Despite the belief that the maternal intestinal wall provides a barrier to large molecules, it has been shown that cow’s milk (and other) proteins are absorbed from the maternal gastrointestinal tract into the circulation and subsequently pass into breast milk. Passing on these proteins when breastfeeding is a suspected cause of colic. The solution is for the breastfeeding mother to avoid dairy products.
Recent evidence suggests that colic in breastfed infants may be improved with the probiotic Lactobacillus reuteri DSM 17938., Formula-fed infants, however, appear to have increased symptoms with this therapy. Formula-fed infants may, on the other hand, benefit from partially, extensively, or completely hydrolyzed for¬mulas. A large review article found a significant decrease in crying time in formula-fed infants who switched to these types of feedings. Additionally, although lactose intolerance is not thought to be a cause of colic, treatment of lactose-containing formula with lactase may decrease symptoms.
Evidence on the use of soy formulas for the treatment of colic is limited. A meta-analysis including 4 small trials using soy formula found some symptom reduction after transitioning participating infants to a soy-based formula. Soy can also be an allergen, however, and may cause allergic symptoms in susceptible infants.
Breastfeeding mothers may try a low-allergen diet, as significant reductions in colic symptoms have been observed in mothers who eliminated cow’s milk, eggs, peanuts, tree nuts, wheat, soy, and fish from their diet.
Rarely, patients with colic may have isolated fructose malabsorption. A study of colicky infants found carbohydrate malabsorption revealed by increased breath hydrogen excretion. Excluding sweetened juices and other fructose-containing products may reduce colic symptoms in these infants.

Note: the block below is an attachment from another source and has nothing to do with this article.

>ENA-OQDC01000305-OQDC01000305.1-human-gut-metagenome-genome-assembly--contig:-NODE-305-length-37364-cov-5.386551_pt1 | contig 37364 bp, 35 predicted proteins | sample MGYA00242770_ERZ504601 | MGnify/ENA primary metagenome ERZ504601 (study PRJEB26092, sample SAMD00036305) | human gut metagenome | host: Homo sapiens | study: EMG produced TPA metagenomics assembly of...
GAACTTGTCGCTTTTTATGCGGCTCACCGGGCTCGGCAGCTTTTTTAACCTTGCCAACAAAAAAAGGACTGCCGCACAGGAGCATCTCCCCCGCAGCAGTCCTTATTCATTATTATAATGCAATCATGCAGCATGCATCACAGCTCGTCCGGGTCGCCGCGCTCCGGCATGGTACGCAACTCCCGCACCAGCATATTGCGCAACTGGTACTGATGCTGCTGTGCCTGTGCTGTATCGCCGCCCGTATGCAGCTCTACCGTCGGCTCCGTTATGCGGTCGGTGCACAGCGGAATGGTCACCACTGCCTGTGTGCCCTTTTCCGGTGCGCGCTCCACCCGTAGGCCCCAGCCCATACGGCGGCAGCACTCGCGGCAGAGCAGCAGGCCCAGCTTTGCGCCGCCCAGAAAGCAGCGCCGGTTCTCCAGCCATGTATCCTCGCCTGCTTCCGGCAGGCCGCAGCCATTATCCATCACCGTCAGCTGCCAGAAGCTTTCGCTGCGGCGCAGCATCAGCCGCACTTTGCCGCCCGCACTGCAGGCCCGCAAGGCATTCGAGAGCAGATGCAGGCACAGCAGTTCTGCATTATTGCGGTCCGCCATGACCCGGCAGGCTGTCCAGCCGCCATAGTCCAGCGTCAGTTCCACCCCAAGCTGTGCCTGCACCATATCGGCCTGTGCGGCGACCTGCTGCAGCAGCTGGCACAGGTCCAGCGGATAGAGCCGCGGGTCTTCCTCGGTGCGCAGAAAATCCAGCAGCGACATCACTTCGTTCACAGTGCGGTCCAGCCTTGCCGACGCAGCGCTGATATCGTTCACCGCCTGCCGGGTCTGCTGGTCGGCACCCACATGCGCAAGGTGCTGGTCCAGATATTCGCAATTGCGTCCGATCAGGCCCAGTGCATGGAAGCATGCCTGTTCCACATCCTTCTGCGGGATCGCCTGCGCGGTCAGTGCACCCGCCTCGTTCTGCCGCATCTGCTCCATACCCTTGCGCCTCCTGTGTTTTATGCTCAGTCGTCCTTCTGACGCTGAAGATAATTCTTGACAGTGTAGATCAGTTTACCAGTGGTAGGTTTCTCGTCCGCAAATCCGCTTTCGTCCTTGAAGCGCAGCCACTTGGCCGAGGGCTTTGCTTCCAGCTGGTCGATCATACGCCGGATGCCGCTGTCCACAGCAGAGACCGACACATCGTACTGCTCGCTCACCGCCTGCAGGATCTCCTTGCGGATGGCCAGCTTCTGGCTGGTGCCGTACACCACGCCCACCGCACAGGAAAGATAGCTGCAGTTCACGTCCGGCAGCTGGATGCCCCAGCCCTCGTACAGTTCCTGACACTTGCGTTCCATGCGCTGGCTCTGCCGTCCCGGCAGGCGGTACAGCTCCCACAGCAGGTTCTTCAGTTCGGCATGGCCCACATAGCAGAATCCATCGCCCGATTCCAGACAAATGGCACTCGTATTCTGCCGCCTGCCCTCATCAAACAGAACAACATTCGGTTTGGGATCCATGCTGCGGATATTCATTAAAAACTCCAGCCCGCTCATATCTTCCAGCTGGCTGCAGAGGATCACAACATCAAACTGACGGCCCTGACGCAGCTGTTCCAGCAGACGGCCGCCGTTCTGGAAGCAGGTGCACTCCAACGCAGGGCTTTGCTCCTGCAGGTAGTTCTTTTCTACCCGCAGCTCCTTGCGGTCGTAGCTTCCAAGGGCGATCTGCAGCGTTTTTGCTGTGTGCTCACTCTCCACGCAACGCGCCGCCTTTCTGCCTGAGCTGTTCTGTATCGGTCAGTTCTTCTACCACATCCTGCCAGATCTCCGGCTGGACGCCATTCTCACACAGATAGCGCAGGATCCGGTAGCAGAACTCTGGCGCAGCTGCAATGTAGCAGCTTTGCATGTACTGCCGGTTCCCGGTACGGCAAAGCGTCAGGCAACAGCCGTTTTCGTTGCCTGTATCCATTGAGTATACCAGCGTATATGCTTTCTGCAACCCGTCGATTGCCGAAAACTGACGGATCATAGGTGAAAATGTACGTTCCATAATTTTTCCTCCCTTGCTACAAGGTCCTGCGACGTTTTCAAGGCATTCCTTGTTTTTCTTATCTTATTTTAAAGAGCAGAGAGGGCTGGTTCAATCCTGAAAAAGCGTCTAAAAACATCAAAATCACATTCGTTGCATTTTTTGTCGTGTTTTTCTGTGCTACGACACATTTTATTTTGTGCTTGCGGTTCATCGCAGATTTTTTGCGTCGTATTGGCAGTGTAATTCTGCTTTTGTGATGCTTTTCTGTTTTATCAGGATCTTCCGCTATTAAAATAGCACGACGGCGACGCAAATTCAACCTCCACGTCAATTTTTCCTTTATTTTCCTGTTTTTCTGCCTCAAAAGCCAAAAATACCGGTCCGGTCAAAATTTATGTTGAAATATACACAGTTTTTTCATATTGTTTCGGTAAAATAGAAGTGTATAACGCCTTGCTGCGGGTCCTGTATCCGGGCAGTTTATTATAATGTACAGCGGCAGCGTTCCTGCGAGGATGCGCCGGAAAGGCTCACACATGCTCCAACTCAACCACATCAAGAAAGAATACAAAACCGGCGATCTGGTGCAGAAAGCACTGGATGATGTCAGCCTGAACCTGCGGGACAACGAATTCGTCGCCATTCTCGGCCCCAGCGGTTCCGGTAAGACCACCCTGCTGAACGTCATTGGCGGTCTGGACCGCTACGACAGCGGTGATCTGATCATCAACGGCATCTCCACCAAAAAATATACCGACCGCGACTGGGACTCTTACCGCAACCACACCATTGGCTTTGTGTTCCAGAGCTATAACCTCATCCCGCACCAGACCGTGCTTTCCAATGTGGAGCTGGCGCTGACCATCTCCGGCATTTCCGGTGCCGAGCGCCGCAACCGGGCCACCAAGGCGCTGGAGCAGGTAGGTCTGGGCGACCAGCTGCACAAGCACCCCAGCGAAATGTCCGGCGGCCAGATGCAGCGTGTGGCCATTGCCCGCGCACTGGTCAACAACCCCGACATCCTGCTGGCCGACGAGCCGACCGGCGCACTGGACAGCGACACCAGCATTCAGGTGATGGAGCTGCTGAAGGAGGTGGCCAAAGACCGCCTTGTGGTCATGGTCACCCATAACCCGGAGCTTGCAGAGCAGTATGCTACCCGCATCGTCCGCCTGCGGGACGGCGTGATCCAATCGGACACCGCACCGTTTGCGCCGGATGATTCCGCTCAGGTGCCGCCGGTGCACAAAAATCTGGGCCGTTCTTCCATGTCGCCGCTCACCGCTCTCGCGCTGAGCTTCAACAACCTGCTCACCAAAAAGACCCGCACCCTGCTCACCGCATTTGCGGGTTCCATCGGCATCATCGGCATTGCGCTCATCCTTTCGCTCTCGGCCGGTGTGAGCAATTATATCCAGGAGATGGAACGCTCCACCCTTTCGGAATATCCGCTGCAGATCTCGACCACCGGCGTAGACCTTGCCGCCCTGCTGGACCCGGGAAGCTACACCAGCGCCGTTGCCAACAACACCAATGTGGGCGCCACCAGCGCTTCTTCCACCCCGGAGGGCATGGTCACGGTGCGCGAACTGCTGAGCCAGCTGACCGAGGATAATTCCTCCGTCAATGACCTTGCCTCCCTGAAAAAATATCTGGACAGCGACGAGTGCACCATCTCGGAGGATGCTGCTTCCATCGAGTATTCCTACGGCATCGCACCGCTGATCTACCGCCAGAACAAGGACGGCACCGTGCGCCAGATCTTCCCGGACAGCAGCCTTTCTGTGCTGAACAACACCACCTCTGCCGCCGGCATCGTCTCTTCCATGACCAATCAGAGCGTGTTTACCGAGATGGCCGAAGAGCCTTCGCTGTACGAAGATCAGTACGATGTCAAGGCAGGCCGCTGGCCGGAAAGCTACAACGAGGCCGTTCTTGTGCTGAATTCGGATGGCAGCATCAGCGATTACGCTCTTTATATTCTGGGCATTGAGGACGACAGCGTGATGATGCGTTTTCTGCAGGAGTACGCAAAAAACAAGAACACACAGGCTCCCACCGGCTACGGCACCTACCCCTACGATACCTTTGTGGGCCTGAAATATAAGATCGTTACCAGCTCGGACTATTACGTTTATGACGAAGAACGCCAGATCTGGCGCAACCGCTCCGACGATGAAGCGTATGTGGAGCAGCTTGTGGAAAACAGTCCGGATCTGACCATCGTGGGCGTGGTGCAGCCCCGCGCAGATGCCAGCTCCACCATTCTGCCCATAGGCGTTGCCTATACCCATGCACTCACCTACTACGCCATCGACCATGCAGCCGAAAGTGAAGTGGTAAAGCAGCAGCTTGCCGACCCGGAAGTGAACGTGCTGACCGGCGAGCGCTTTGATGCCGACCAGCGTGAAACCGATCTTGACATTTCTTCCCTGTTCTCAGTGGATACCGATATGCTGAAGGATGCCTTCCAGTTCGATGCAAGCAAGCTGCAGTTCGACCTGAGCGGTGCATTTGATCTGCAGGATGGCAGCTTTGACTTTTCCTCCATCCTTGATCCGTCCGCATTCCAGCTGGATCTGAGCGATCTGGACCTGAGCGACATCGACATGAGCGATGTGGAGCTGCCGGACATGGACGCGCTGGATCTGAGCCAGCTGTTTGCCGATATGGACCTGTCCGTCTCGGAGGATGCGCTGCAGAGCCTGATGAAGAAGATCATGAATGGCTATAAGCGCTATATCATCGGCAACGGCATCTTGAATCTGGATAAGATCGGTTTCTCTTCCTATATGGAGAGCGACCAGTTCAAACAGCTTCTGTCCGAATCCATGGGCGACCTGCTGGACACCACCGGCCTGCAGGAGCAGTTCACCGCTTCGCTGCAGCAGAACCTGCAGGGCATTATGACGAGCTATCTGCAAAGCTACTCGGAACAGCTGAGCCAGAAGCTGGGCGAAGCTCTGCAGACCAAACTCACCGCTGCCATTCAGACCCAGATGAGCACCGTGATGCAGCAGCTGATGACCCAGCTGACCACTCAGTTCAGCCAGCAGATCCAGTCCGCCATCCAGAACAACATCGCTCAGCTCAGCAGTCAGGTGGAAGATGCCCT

For breastfeeding mothers, see Basic Diet Orders chapter.
Parental smoking cessation.
Nutrition consultation to advise breastfeeding mothers on the use of a dairy-free or hypoallergenic diet, as appropriate, and arrange follow-up.
Social work consultation to assess the home environment and arrange follow-up to evaluate the possibility of ill feelings toward the infant, care provider burnout, and maternal depression or anxiety
What to Tell the Family
In the absence of other medical issues, colic is always self-limited and typically resolves by 6 months. Reassurance of the family is important. Dietary changes, including a dairy-free or hypoallergenic diet for breastfeeding mothers or the use of a hydrolyzed formula, may be given a therapeutic trial. A trial of soy formula may be an appropriate option, as well. If doing so, it is important to use soy infant formula and not common soy milk.
All household smokers should stop smoking for the present and future health of the baby and other family members.
Caregivers should understand that they may not be able to console the infant on every occasion, and that caring for a colicky baby is very stressful. They should be encouraged to ask for help if anxiety, depression, or feelings of frustration or anger toward the baby arise.